Paphos, a town on the tiny island of Cyprus has a rich history, highlighted by the enormous Paphos Archaeological site. Old Paphos or Palea Pafos is home to the Sanctuary of Aphrodite.
During the era of Greco-Macedonian rulers, it became an important military outpost for the Ptolemies and continued to flourish for the next 700 years. New Paphos was an ancient city founded in the late 4th century BC and was originally surrounded by giant walls. The city was an important political and administrative capital for the people of Cyprus and although taken over by the Romans in 58BC, the place still retains its collection of mesmerising mosaics based on mythical Greek tales. The archaeological site is still being excavated since it is widely believed that there are many treasures to be discovered.
Credit: Flickr / George M. Groutas / CC BY 2.0
There is a collection of exquisite mosaics located south of the archaeological site, immediately to below the Agora. It was named House of Dionysus because many of the mosaics featured him, the god of wine, it was accidentally discovered in 1962 by a farmer. The mosaics decorated the extensive floor area of a large, wealthy residence from the Roman period, this house is the largest and best known of the mosaic houses.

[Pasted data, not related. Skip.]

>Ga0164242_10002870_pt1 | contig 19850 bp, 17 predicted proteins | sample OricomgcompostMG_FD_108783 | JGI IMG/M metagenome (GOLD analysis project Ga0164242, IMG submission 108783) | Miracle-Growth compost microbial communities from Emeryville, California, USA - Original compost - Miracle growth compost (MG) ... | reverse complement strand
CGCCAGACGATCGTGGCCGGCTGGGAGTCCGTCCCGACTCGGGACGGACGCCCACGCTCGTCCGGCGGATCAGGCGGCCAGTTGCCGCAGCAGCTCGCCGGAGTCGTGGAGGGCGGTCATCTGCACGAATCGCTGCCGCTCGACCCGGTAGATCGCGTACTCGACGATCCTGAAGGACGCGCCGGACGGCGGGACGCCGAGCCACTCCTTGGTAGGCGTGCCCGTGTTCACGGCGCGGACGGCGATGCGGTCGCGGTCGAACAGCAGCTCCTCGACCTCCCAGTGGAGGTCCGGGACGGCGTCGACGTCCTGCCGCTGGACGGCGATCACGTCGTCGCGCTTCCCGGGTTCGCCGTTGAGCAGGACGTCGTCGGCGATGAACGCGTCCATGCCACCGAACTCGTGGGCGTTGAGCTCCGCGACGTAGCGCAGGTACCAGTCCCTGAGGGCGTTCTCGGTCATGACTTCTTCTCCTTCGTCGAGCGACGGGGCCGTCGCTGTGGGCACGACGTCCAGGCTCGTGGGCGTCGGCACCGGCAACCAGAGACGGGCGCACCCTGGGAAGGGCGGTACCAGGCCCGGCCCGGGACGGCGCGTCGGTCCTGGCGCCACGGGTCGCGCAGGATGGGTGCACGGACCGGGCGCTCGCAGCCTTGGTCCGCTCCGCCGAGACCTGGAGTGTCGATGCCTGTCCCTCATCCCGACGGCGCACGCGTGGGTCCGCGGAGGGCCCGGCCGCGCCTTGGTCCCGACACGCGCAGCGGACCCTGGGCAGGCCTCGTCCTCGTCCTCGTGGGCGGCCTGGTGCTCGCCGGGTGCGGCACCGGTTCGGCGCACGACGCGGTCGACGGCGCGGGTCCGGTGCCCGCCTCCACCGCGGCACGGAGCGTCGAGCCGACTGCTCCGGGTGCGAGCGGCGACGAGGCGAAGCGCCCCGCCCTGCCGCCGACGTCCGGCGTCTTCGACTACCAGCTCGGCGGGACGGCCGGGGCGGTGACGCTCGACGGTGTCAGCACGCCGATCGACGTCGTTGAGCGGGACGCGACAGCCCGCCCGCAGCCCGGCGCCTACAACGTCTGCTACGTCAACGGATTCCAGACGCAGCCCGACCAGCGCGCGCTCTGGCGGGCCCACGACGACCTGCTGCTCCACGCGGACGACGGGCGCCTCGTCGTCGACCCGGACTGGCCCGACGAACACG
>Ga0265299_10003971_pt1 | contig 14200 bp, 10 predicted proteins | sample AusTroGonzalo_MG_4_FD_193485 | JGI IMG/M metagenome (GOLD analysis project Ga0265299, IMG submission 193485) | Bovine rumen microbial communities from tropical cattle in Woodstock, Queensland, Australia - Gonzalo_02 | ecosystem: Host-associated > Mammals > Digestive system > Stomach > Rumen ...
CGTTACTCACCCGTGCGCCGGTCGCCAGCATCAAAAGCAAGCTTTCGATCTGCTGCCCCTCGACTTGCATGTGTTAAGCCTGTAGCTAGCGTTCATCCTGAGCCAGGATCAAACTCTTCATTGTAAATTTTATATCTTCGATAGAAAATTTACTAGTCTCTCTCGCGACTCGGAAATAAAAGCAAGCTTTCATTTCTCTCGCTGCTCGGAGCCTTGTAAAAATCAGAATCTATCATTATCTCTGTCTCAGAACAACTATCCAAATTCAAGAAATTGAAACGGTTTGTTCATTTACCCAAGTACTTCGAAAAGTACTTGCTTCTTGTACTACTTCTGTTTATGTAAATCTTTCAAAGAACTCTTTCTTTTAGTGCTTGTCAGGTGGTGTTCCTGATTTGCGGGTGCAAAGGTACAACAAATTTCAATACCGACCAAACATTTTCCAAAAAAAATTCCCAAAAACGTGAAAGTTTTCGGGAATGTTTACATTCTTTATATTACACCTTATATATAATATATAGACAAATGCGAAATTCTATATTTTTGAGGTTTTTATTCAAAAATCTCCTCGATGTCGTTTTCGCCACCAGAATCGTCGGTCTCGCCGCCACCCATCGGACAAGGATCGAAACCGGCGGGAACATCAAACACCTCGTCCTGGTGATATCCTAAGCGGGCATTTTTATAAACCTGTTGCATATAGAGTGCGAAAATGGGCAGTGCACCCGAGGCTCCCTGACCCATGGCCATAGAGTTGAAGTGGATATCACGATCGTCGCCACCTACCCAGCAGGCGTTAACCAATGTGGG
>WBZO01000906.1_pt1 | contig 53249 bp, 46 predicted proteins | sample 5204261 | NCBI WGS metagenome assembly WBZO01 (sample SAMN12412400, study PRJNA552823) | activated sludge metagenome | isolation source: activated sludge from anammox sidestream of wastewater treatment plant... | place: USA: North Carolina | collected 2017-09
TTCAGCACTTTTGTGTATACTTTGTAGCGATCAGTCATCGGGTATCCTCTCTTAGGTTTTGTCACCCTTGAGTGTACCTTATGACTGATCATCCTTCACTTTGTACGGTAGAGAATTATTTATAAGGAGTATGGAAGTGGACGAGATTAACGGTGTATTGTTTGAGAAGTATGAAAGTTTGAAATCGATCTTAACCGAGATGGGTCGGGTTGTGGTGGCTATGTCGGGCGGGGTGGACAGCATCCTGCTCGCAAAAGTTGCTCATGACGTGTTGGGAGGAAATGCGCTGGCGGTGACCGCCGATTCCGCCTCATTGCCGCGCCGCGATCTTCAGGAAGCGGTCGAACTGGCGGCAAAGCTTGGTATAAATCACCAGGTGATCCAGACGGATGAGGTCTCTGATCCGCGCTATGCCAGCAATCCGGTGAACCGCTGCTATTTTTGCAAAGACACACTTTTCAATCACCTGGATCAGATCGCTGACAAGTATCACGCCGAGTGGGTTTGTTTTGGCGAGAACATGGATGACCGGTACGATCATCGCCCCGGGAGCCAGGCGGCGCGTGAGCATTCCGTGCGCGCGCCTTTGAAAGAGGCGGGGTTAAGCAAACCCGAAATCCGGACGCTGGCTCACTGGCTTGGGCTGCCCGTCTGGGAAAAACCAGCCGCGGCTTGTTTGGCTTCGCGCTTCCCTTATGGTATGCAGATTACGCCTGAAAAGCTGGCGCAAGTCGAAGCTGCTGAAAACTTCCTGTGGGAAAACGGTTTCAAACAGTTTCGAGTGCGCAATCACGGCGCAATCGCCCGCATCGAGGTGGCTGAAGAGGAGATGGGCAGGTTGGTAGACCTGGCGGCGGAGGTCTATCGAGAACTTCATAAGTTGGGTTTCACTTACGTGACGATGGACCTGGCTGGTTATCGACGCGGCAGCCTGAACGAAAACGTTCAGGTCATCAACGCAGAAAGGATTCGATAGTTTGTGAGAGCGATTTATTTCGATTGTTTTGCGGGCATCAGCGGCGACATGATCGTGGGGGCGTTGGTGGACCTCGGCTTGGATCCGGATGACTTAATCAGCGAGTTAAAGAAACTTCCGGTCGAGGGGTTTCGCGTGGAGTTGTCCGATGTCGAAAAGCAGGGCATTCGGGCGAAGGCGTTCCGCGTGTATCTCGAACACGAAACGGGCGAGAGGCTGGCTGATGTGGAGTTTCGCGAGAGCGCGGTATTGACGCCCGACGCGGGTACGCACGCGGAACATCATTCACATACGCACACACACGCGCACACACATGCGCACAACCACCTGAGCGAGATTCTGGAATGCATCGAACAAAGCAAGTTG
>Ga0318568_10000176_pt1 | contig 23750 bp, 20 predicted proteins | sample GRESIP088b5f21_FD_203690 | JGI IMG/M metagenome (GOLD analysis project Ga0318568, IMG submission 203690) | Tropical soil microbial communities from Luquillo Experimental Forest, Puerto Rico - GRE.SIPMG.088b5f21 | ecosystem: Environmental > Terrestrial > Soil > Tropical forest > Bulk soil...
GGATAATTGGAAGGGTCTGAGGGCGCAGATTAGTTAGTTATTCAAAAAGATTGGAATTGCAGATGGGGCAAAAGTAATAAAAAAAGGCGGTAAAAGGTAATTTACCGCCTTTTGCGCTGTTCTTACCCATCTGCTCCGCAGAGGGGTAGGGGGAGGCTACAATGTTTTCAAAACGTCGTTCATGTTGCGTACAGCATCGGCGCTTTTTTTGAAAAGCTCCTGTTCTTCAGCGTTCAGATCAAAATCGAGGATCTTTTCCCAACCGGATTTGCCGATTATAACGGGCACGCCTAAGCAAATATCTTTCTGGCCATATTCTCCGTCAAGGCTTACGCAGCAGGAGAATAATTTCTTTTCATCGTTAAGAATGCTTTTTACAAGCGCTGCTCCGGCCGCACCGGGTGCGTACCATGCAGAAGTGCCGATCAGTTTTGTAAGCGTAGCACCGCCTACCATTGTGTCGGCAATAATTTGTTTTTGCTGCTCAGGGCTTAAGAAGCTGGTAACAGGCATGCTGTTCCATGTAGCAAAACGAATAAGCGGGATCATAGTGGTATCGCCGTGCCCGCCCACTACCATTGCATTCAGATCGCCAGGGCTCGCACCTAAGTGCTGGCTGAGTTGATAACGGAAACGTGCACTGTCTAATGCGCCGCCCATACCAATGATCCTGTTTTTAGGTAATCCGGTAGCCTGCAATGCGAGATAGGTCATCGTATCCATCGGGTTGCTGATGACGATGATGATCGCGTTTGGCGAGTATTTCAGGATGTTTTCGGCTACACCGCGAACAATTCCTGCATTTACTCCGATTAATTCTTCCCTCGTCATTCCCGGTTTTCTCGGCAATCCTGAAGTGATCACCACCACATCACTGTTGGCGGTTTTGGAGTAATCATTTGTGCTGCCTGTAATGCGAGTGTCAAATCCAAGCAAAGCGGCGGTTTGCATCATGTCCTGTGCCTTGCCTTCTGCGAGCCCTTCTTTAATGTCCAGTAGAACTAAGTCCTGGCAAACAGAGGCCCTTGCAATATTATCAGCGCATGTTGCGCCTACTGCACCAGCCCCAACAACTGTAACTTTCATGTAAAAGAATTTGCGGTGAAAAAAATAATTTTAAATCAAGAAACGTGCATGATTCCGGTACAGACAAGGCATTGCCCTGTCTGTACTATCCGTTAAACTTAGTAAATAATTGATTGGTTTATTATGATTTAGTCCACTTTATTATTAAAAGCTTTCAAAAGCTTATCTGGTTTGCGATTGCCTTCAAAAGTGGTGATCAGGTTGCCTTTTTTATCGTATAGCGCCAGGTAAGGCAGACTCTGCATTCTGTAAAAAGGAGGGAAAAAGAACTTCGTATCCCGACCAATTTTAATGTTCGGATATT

As you enter the space, you’ll see a Hellenistic monochrome pebble mosaic showing the monster Scylla and the famous tale of Narcissus depicted in Room 2 as well as the Four Seasons mosaic in Room 3. You’ll find more intricate designs depicting Phaedra and Hippolytos in Room 6. In the Western Portico, inside Room 16 you’ll find the story of Pyramus and Thisbe, first narrated by Ovid in his Metamorphosis, and adapted in Romeo and Juliet and in A Midsummer Night’s Dream by Shakespeare. You should allow yourself a proper two hours to see the three houses and take in the beauty of the work.
Saranta Kolones Fortress
Credit: Flickr / Sergei Gussev / CC BY 2.0
A short walk from the mosaic houses will take you to the medieval Saranta Kolones Fortress, named for the ‘40 columns’ that once stood at the now decimated structure. The origin of the fortress remains a mystery as little is known about it, other than it was built by the Lusignans in the 12th century and got destroyed a mere 2 decades later. A few desultory arches are the only visual evidence of its original grandeur.
Agora, Asklipieion & Odeion
Credit: Bukvoed / CC BY 4.0
The Agora (or forum) and Asklipieion date back 800 years. Today, what remains of the Odeion is the semicircular theatre restored in 1970. The rest of the Agora is discernible by the remains of marble columns that form a rectangle in the largely empty open space. What is left of the Asklipieion, the healing centre and altar of Asklepios, the God of medicine, runs east to west on the southern side of the Odeion.
Be sure to stop by the Visitors' Centre at the top of the steps near the entrance. Interesting rotating exhibitions take place here and you can pick up a guidebook which explains the site in detail.